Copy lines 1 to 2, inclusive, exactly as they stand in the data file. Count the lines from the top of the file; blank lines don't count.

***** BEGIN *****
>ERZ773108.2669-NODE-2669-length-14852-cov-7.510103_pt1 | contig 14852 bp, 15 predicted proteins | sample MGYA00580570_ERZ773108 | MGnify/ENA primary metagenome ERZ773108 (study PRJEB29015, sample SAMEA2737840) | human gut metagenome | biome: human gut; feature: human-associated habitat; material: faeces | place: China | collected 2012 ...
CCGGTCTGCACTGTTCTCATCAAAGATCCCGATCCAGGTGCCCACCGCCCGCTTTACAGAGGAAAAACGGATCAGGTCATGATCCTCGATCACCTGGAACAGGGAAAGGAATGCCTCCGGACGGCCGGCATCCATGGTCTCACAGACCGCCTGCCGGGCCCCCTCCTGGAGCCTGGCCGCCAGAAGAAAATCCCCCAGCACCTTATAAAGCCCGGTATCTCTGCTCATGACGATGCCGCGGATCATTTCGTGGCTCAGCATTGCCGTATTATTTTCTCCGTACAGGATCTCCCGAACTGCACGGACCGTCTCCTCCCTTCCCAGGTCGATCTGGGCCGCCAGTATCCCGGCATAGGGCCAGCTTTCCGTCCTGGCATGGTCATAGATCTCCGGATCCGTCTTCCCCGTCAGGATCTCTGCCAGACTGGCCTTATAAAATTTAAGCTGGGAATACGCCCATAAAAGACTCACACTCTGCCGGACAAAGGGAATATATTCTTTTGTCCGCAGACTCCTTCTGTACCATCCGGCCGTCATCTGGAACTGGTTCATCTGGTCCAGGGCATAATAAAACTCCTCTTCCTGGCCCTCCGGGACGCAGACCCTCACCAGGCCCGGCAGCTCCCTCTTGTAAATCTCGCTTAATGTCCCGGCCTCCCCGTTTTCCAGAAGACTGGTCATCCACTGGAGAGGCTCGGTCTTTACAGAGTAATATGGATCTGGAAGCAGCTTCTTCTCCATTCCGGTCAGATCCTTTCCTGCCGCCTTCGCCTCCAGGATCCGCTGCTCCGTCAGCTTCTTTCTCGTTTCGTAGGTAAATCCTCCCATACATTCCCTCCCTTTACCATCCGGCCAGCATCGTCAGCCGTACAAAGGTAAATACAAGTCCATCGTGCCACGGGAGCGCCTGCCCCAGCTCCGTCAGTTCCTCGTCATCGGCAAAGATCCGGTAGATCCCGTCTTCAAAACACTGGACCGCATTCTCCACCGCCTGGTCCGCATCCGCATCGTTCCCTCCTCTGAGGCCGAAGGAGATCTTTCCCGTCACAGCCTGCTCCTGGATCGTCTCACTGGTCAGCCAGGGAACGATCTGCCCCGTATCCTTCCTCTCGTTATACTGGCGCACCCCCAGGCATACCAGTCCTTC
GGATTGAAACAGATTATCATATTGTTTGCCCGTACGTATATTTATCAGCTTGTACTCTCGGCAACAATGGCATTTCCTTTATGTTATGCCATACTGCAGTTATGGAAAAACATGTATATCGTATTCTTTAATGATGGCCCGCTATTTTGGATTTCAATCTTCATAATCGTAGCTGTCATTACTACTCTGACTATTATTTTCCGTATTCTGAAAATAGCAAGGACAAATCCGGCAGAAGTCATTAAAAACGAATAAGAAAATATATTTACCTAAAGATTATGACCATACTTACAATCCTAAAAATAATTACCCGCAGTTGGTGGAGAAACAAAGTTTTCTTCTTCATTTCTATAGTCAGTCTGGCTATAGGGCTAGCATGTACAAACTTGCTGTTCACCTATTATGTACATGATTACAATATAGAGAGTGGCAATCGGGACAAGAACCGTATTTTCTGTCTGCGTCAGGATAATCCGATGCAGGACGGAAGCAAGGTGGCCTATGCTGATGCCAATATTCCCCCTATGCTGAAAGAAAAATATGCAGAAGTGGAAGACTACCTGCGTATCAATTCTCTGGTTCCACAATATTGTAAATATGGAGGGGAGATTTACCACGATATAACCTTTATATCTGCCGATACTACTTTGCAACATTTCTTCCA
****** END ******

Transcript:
>ERZ773108.2669-NODE-2669-length-14852-cov-7.510103_pt1 | contig 14852 bp, 15 predicted proteins | sample MGYA00580570_ERZ773108 | MGnify/ENA primary metagenome ERZ773108 (study PRJEB29015, sample SAMEA2737840) | human gut metagenome | biome: human gut; feature: human-associated habitat; material: faeces | place: China | collected 2012 ...
CCGGTCTGCACTGTTCTCATCAAAGATCCCGATCCAGGTGCCCACCGCCCGCTTTACAGAGGAAAAACGGATCAGGTCATGATCCTCGATCACCTGGAACAGGGAAAGGAATGCCTCCGGACGGCCGGCATCCATGGTCTCACAGACCGCCTGCCGGGCCCCCTCCTGGAGCCTGGCCGCCAGAAGAAAATCCCCCAGCACCTTATAAAGCCCGGTATCTCTGCTCATGACGATGCCGCGGATCATTTCGTGGCTCAGCATTGCCGTATTATTTTCTCCGTACAGGATCTCCCGAACTGCACGGACCGTCTCCTCCCTTCCCAGGTCGATCTGGGCCGCCAGTATCCCGGCATAGGGCCAGCTTTCCGTCCTGGCATGGTCATAGATCTCCGGATCCGTCTTCCCCGTCAGGATCTCTGCCAGACTGGCCTTATAAAATTTAAGCTGGGAATACGCCCATAAAAGACTCACACTCTGCCGGACAAAGGGAATATATTCTTTTGTCCGCAGACTCCTTCTGTACCATCCGGCCGTCATCTGGAACTGGTTCATCTGGTCCAGGGCATAATAAAACTCCTCTTCCTGGCCCTCCGGGACGCAGACCCTCACCAGGCCCGGCAGCTCCCTCTTGTAAATCTCGCTTAATGTCCCGGCCTCCCCGTTTTCCAGAAGACTGGTCATCCACTGGAGAGGCTCGGTCTTTACAGAGTAATATGGATCTGGAAGCAGCTTCTTCTCCATTCCGGTCAGATCCTTTCCTGCCGCCTTCGCCTCCAGGATCCGCTGCTCCGTCAGCTTCTTTCTCGTTTCGTAGGTAAATCCTCCCATACATTCCCTCCCTTTACCATCCGGCCAGCATCGTCAGCCGTACAAAGGTAAATACAAGTCCATCGTGCCACGGGAGCGCCTGCCCCAGCTCCGTCAGTTCCTCGTCATCGGCAAAGATCCGGTAGATCCCGTCTTCAAAACACTGGACCGCATTCTCCACCGCCTGGTCCGCATCCGCATCGTTCCCTCCTCTGAGGCCGAAGGAGATCTTTCCCGTCACAGCCTGCTCCTGGATCGTCTCACTGGTCAGCCAGGGAACGATCTGCCCCGTATCCTTCCTCTCGTTATACTGGCGCACCCCCAGGCATACCAGTCCTTC